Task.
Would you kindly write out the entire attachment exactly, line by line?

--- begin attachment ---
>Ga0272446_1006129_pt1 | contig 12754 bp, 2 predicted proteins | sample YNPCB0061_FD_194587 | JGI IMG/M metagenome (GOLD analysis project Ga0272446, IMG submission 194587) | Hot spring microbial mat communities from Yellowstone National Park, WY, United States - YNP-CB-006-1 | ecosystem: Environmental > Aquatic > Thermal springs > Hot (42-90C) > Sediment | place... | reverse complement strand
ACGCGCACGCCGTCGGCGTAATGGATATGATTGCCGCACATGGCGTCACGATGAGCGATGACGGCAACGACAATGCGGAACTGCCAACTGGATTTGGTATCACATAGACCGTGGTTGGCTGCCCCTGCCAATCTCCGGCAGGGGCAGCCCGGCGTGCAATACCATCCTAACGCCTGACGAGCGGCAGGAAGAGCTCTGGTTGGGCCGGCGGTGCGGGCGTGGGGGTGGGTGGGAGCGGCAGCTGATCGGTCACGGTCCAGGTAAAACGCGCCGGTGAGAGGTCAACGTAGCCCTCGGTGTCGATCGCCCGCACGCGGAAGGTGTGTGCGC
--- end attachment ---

>Ga0272446_1006129_pt1 | contig 12754 bp, 2 predicted proteins | sample YNPCB0061_FD_194587 | JGI IMG/M metagenome (GOLD analysis project Ga0272446, IMG submission 194587) | Hot spring microbial mat communities from Yellowstone National Park, WY, United States - YNP-CB-006-1 | ecosystem: Environmental > Aquatic > Thermal springs > Hot (42-90C) > Sediment | place... | reverse complement strand
ACGCGCACGCCGTCGGCGTAATGGATATGATTGCCGCACATGGCGTCACGATGAGCGATGACGGCAACGACAATGCGGAACTGCCAACTGGATTTGGTATCACATAGACCGTGGTTGGCTGCCCCTGCCAATCTCCGGCAGGGGCAGCCCGGCGTGCAATACCATCCTAACGCCTGACGAGCGGCAGGAAGAGCTCTGGTTGGGCCGGCGGTGCGGGCGTGGGGGTGGGTGGGAGCGGCAGCTGATCGGTCACGGTCCAGGTAAAACGCGCCGGTGAGAGGTCAACGTAGCCCTCGGTGTCGATCGCCCGCACGCGGAAGGTGTGTGCGC